• Amanda Noascono, Assistant Dean and Director of Admissions, DePaul University College of Law
  • Rebecca Ray, Assistant Dean for Admissions and Financial Aid at the University of Illinois College of Law
  • Nicole Vilches, Assistant Dean for Admissions, Chicago-Kent College of Law

 

Indiana University McKinney School of Law in Indianapolis is now accepting applications on a rolling basis for its new Pathway to the Law program, featuring online for-credit courses, LSAT assistance, a $2000 scholarship, mentoring, and more for selected applicants. They anticipate that all spots will be filled by the end of March so submit your application now! https://mckinneylaw.iu.edu/admissions/jd/diversity/pathway-to-the-law.html

A preview to our March event . . . the “Taking a Gap Year Before Law School” Workshop will be on Thursday March 29th in Room 514 of the Illini Union Bookstore from 5:00 – 6:00PM.

Are you considering working or taking a gap year before law school? Do you want to know more about going straight through to law school after undergrad? Pre-Law Advising Services is hosting an event for students to learn more about different paths to law school. The panel will feature three current law students–two with work experience and one who went directly from undergrad to law school–to answer your questions and discuss the pros and cons of going straight to law school versus taking time off and working.

SUMMER PLANS–Still looking for opportunities? Check these out.

Career Fairs. Mark your calendars for spring career fairs, which are open to all Illinois students and present both job and internship opportunities. Find these and other fair opportunities in Handshake.

Summer PLUS programs. We posted a spreadsheet full of pre-law undergraduate summer programs over on our Compass page! For example:

June LSAT Registration–Planning to take the June LSAT? Registration is now open here! We recommend registering early because this one typically fills early AND LSAT takers were up nearly 30% last year! Now is also a good time to apply for a fee waiver. For more on LSAC fee waivers revisit this blog post.

Did you know that you can get a scholarship for working at an unpaid internship this summer? Apply for the Fred S. Bailey scholarship here, which provides a $1000 stipend for part-time internships and a $2500 stipend for full-time summer internships. Applications due April 12.

And check out the PLAS Facebook page for NEW internship opportunities, summer programs and more!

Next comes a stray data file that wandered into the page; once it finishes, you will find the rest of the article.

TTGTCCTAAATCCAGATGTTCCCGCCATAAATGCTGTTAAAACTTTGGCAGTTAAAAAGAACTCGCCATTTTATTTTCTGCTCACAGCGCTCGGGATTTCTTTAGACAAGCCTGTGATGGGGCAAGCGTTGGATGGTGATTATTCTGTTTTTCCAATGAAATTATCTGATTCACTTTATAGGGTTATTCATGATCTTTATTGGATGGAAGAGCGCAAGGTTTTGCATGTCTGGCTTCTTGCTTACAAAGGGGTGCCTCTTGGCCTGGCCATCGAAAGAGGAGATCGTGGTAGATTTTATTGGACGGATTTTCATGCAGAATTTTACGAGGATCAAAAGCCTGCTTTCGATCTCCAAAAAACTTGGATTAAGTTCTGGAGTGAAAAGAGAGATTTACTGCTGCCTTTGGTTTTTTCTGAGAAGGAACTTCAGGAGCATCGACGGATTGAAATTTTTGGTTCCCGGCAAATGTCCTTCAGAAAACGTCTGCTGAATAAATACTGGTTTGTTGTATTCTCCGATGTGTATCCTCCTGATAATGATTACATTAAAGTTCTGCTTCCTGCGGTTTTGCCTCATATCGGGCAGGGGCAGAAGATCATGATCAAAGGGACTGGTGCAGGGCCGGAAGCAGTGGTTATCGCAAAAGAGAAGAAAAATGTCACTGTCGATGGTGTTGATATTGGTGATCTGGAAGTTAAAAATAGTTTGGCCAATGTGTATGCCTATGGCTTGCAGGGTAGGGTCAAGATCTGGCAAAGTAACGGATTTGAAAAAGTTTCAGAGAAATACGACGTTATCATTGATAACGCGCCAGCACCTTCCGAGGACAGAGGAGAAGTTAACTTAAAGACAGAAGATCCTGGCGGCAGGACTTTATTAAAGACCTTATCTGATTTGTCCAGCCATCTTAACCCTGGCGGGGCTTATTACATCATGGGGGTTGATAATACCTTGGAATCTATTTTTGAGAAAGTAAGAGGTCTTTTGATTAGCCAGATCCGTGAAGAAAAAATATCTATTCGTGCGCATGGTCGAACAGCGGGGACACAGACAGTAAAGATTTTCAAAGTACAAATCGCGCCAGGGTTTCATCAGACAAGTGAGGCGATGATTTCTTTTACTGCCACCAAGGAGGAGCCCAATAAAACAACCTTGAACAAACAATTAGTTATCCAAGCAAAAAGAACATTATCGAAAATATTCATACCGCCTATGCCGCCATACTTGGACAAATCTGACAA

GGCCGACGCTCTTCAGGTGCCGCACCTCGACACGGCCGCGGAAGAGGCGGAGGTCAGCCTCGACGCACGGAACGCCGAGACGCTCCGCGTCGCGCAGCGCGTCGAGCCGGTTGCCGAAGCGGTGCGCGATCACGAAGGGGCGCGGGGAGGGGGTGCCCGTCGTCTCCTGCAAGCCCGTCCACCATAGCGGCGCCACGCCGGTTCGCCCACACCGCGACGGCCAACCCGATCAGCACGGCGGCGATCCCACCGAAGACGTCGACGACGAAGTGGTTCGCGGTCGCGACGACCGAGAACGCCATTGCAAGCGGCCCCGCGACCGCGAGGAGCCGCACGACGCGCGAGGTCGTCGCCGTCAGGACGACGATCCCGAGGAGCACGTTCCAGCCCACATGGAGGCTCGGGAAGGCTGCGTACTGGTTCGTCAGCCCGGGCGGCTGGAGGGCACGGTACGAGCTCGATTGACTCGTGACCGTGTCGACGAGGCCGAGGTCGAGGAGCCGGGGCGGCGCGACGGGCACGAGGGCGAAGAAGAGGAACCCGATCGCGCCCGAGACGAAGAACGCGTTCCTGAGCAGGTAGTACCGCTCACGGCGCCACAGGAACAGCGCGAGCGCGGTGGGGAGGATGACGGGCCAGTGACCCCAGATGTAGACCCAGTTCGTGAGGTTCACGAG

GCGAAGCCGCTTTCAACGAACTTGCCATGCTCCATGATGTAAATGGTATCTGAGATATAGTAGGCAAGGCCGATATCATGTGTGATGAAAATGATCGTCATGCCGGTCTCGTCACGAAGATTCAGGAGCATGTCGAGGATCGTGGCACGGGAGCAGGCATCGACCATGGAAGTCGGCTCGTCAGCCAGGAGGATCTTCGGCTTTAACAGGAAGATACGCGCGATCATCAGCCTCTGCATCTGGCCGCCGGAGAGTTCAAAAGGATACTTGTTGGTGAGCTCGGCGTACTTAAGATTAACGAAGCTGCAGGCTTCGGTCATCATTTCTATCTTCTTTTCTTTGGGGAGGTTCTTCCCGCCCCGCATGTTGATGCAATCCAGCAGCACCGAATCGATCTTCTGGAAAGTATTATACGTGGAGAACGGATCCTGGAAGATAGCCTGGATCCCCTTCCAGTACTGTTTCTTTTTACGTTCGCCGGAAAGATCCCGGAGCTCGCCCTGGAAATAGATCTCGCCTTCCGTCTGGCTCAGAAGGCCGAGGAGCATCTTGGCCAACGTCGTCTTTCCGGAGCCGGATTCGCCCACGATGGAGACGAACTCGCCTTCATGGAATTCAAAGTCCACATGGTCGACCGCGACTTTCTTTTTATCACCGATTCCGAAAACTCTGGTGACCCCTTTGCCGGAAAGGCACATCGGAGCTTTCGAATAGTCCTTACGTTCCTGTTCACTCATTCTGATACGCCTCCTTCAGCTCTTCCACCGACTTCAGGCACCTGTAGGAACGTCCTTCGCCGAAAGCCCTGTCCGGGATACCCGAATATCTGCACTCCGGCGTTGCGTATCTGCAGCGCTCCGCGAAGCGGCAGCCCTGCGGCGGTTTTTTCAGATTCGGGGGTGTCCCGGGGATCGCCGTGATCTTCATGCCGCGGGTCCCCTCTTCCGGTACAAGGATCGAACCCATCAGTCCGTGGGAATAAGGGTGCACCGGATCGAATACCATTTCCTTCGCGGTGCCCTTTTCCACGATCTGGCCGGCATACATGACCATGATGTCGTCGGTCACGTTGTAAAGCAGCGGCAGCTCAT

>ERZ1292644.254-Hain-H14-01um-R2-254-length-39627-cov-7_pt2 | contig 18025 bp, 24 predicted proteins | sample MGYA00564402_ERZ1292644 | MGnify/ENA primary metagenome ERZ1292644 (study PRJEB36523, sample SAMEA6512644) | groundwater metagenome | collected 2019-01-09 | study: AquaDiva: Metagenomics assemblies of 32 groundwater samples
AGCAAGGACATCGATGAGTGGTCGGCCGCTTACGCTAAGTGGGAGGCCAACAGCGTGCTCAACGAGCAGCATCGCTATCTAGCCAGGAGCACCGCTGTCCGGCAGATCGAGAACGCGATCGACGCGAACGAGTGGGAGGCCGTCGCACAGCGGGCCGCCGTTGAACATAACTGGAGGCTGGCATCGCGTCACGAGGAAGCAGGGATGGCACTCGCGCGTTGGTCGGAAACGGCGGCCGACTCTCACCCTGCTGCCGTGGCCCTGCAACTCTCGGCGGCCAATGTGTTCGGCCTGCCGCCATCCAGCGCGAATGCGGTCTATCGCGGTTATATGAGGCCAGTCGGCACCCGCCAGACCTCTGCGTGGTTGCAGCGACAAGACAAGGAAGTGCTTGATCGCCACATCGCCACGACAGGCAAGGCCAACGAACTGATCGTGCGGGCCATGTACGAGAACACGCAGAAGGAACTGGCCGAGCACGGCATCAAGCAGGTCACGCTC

University of Illinois’ Office for Student Conflict and Resolution Subcommittee Applications Now Open!

The University of Illinois’ Office for Student Conflict and Resolution has opened up their applications for their two subcommittees: the Subcommittee on Student Conduct and the Subcommittee on Sexual Misconduct. Student applicants must be:

  1. Enrolled full-time at the University of Illinois at Urbana-Champaign;
  2. At least two full semesters from graduation; and
  3. In good academic standing with at least a 2.5 grade point average.

It is encouraged that students have Friday afternoon availability for the Fall 2018 and Spring 2019 semesters. For more information and to apply, visit their website here.

Campus Events

OIIR’s Lunch on Us Program – Free Lunch Every Weekday!

The Office of Inclusion and Intercultural Relations is offering their “Lunch on Us” program this semester. Programs take place every weekday from noon to 1pm every day and offer a free lunch for attending. To see their schedule, click here.

“Acing Your Interview” at the Career Center – Wednesday, February 28, 4:00-5:00pm at the Career Center Conference Room 143

During an interview, you only have a short time to convey you are a great fit for a position or organization. Learn the most common types of interviews, how to prepare for an interview, how to structure answers to interview questions, and tips for following up after an interview.

“Creating Your Powerful Cover Letter” at the Career Center – Wednesday February 28 from 5:00 – 6:00 pm at the Career Center Conference Room 143